Profiles in Community Engaged Learning- Nicola McClung

Nicola was asked, what inspires you to integrate service-learning or community-engaged pedagogies into your courses?

N.McClung Headshot w_glasses 2016.jpg

Nicola McClung

Assistant Professor, University of San Francisco- School of Education

Excerpt from the August 2016 Profiles in Community Engaged Learning. Professor McClung teaches Early Literacy.

I was first inspired to integrate community-engaged pedagogy into my course when looking for books for my daughter. She is a beginning reader, and I had difficulty finding books I wanted her to read.

Although multicultural children’s literature clearly makes an important contribution to the pursuit of equity and justice for all, it continues to be limited in several ways. Enter any classroom, home, or pediatrician’s office where an effort is being made to include diverse perspectives, and one will typically find books about able-bodied heteronormative white children living “normal” lives: a new puppy; bedtime; mom, dad, and baby; expressing emotions; going to school. In the same room, recent titles reflecting diversity might include: Heather has Two Mommies; Don’t Call Me Special; Black, White, Just Right; It’s Okay To Be Different; I Love My Hair; Day of the Dead, The Skin You Live In, Some Kids are Deaf, or Everybody Cooks Rice.  That is, few books include characters that come from diverse backgrounds in which their social markers (e.g., the disability, being black, having gay parents) are not the focus of the book. Furthermore, when diversity is reflected, many authors fail to write in such a way that allows for independent reading and maximally supports children’s literacy skills. For example, although there are some picture books that contain anti-oppressive themes (e.g., African American History) they are almost always books that must be read aloud to children.

I also draw from my experiences as a teacher in San Francisco schools, including at Rosa Parks Elementary in the Western Addition.  The project is based on the assumption that having access to texts that reflect diverse perspectives is motivating; in addition to high quality multicultural literature, we need books that contain universal themes depicting minority characters living everyday lives—e.g., a scientist who is a black female, a school principal who is multilingual, a soccer player with a disability, a mailperson who is trans, or kids simply having fun! These types of books are greatly needed for children from minority backgrounds to identify as readers and to see themselves as valued members of society. At the same time, such books allow students who identify with the dominant culture to come to see their minority counterparts as central to a well-functioning society (Dean-Meyers, 2014).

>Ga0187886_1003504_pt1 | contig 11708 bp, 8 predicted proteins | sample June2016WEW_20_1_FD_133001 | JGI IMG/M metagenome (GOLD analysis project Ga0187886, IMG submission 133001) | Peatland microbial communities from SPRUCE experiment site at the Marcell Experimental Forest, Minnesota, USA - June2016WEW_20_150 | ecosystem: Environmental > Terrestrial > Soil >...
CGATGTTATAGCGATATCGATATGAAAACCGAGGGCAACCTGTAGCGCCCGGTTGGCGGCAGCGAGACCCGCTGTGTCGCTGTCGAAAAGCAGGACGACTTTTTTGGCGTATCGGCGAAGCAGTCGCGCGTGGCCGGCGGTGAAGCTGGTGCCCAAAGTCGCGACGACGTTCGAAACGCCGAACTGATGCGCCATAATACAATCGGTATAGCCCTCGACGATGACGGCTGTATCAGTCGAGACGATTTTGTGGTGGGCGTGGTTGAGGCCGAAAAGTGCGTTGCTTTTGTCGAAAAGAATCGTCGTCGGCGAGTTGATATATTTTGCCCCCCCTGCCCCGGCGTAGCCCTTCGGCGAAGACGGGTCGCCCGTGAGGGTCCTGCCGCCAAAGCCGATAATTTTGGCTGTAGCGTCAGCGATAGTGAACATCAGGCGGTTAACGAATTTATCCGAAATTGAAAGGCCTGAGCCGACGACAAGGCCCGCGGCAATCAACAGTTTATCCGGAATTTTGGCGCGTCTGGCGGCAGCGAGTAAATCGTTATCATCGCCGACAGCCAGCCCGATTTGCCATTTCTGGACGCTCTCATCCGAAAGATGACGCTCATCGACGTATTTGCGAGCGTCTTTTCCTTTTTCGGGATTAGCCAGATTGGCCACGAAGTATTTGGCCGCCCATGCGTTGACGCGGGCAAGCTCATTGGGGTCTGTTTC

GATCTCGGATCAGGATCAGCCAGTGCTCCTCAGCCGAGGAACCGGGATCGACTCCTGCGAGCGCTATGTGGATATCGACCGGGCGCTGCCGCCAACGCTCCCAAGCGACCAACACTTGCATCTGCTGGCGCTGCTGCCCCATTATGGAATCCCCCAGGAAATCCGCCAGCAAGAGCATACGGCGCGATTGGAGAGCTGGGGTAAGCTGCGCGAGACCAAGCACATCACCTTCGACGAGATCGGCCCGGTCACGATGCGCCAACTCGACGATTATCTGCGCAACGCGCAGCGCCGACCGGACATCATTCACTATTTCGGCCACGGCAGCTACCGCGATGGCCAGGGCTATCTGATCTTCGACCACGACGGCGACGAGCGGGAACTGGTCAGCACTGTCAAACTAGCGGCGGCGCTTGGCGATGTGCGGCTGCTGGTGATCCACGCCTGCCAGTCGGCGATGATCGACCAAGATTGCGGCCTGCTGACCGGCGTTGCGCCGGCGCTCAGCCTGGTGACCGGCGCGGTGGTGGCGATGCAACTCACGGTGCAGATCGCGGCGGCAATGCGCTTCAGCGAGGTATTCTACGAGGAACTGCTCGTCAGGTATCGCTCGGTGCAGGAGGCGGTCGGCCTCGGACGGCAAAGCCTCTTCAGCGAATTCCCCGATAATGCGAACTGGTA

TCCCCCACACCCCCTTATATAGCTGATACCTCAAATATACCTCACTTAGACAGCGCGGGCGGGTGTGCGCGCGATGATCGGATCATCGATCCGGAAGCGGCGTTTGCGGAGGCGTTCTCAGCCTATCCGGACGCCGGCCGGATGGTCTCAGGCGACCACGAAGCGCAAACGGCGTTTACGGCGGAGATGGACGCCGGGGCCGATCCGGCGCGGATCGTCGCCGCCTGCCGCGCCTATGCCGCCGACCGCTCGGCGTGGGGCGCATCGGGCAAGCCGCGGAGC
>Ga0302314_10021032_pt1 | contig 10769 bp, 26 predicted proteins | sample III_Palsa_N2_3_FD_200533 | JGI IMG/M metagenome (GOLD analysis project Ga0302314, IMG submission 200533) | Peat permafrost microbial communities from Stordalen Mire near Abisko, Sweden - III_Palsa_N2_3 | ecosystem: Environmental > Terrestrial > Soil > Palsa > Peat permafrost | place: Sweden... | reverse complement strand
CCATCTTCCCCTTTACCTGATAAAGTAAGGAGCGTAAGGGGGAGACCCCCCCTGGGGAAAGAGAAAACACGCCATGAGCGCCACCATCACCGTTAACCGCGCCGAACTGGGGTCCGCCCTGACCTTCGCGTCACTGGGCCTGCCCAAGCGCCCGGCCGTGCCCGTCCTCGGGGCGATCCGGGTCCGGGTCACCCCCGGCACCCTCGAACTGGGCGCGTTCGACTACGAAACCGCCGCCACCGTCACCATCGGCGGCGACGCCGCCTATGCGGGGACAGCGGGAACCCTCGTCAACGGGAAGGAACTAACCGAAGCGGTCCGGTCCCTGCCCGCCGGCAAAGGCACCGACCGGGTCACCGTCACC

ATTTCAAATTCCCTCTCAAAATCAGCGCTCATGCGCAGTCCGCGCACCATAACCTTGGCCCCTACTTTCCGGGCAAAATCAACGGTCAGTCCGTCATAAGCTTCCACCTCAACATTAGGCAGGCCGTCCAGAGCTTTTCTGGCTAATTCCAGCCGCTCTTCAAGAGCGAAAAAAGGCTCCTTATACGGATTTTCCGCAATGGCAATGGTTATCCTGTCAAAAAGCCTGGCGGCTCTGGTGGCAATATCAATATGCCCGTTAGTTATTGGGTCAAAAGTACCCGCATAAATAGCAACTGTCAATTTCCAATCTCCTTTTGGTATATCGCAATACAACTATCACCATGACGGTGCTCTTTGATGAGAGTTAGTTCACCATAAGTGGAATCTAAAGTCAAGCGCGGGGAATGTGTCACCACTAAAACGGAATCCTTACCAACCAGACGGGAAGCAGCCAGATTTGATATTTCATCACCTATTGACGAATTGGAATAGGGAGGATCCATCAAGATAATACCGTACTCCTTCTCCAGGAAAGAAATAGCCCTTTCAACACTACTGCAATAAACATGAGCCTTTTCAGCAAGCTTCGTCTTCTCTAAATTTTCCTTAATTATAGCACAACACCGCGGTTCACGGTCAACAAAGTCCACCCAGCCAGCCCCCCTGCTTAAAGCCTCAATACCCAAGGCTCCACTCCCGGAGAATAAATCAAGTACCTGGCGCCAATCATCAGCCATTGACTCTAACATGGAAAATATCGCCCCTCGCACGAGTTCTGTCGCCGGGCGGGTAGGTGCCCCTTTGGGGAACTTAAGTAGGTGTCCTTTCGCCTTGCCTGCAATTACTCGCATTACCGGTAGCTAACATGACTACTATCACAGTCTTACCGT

At the end of the summer, seeing the Prince Hall students excited about being authors, and seeing themselves in the books, inspires me to continue to the project and sustain the community partnership. Likewise, knowing that we are in some small way closing the cultural/linguistic distance between teachers in training and students in urban schools provides a purpose to the work that is important to sustain.

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Ready, Set, Engage! The Authentic Video Guide to Community-Engaged Learning

Star Moore, Director of Community-Engaged Learning

Star Moore
Director of Community-Engaged Learning

The Leo T. McCarthy Center’s Communty-Engaged Learning team is currently developing a video series entitled, “Ready, Set, Engage! The Authentic Video Guide to Community-Engaged Learning”, designed to prepare undergraduate and graduate students for participation in community-engaged courses and activities. This series features University of San Francisco students, faculty, and community partners sharing their perspectives, insights, and reflections on their experiences with community-engaged learning.

Making its debut in May, this series will gradually be integrated into service-learning and community-engaged courses next fall.  A curriculum guide will be developed this summer to accompany the videos, and will offer an array of learning activities, discussion prompts, and additional resources that faculty can use to engage students more deeply with the themes and issues discussed in the series. We are also exploring the possibility of licensing and selling the series to other institutions.  For a sneak preview of the video series, we encourage you to watch the promo!

This series has been designed in collaboration with our creative and visionary filmmaker, Elizabeth Dausch, who has worked closely with us to capture compelling interviews and dynamic footage of our students in action on campus and in the community.

Sociology major, Mary Cruz is among the students featured in the series. She speaks passionately about how the community action project in the Esther Madriz Diversity Scholars Program fostered her academic learning, personal growth, and vocational calling.

We also interviewed community partner, Sam Dennison from Faithful Fools, who emphasizes the importance of entering community with an open mind and open heart.

Associate professor of sociology, Stephanie Sears described in her interview some of the community-engaged projects that have provided mutual learning and benefit for her students and community partners.

These voices, accompanied by many others, will guide students to think deeply and critically before they leave campus, so they can enter into their community-engaged experiences with humility, respect, enthusiasm, and a predisposition toward learning.

What does community-engaged learning mean to you? Share your answer in the comments section.

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